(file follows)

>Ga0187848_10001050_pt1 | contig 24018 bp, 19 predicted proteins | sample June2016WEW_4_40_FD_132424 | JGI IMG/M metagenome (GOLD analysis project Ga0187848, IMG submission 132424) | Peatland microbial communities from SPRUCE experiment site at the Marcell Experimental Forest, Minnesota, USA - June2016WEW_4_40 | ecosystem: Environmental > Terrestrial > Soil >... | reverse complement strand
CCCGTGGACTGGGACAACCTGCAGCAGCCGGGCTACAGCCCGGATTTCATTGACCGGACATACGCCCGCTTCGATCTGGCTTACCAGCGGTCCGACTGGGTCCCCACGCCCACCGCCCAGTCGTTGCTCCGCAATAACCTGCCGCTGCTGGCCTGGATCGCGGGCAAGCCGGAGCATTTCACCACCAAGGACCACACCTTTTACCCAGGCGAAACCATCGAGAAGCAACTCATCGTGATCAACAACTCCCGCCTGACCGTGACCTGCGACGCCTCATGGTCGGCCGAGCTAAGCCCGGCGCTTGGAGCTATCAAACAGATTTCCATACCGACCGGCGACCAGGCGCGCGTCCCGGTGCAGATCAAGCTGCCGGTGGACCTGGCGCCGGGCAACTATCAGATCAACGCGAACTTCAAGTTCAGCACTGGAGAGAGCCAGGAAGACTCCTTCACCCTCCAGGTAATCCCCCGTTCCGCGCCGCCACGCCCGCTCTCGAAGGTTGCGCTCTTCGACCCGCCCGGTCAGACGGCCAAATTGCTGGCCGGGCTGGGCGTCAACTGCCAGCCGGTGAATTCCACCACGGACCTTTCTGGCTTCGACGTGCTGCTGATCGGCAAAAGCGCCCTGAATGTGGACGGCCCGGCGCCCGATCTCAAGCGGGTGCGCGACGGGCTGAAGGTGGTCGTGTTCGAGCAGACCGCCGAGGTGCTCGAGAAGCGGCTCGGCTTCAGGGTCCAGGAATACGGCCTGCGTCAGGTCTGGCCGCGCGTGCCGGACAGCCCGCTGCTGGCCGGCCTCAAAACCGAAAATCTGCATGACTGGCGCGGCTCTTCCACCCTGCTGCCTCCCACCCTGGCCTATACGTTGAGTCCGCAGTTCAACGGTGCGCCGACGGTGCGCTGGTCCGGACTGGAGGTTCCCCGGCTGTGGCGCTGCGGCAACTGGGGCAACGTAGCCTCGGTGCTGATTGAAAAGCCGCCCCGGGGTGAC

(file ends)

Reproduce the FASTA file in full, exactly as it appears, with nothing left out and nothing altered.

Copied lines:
>Ga0187848_10001050_pt1 | contig 24018 bp, 19 predicted proteins | sample June2016WEW_4_40_FD_132424 | JGI IMG/M metagenome (GOLD analysis project Ga0187848, IMG submission 132424) | Peatland microbial communities from SPRUCE experiment site at the Marcell Experimental Forest, Minnesota, USA - June2016WEW_4_40 | ecosystem: Environmental > Terrestrial > Soil >... | reverse complement strand
CCCGTGGACTGGGACAACCTGCAGCAGCCGGGCTACAGCCCGGATTTCATTGACCGGACATACGCCCGCTTCGATCTGGCTTACCAGCGGTCCGACTGGGTCCCCACGCCCACCGCCCAGTCGTTGCTCCGCAATAACCTGCCGCTGCTGGCCTGGATCGCGGGCAAGCCGGAGCATTTCACCACCAAGGACCACACCTTTTACCCAGGCGAAACCATCGAGAAGCAACTCATCGTGATCAACAACTCCCGCCTGACCGTGACCTGCGACGCCTCATGGTCGGCCGAGCTAAGCCCGGCGCTTGGAGCTATCAAACAGATTTCCATACCGACCGGCGACCAGGCGCGCGTCCCGGTGCAGATCAAGCTGCCGGTGGACCTGGCGCCGGGCAACTATCAGATCAACGCGAACTTCAAGTTCAGCACTGGAGAGAGCCAGGAAGACTCCTTCACCCTCCAGGTAATCCCCCGTTCCGCGCCGCCACGCCCGCTCTCGAAGGTTGCGCTCTTCGACCCGCCCGGTCAGACGGCCAAATTGCTGGCCGGGCTGGGCGTCAACTGCCAGCCGGTGAATTCCACCACGGACCTTTCTGGCTTCGACGTGCTGCTGATCGGCAAAAGCGCCCTGAATGTGGACGGCCCGGCGCCCGATCTCAAGCGGGTGCGCGACGGGCTGAAGGTGGTCGTGTTCGAGCAGACCGCCGAGGTGCTCGAGAAGCGGCTCGGCTTCAGGGTCCAGGAATACGGCCTGCGTCAGGTCTGGCCGCGCGTGCCGGACAGCCCGCTGCTGGCCGGCCTCAAAACCGAAAATCTGCATGACTGGCGCGGCTCTTCCACCCTGCTGCCTCCCACCCTGGCCTATACGTTGAGTCCGCAGTTCAACGGTGCGCCGACGGTGCGCTGGTCCGGACTGGAGGTTCCCCGGCTGTGGCGCTGCGGCAACTGGGGCAACGTAGCCTCGGTGCTGATTGAAAAGCCGCCCCGGGGTGAC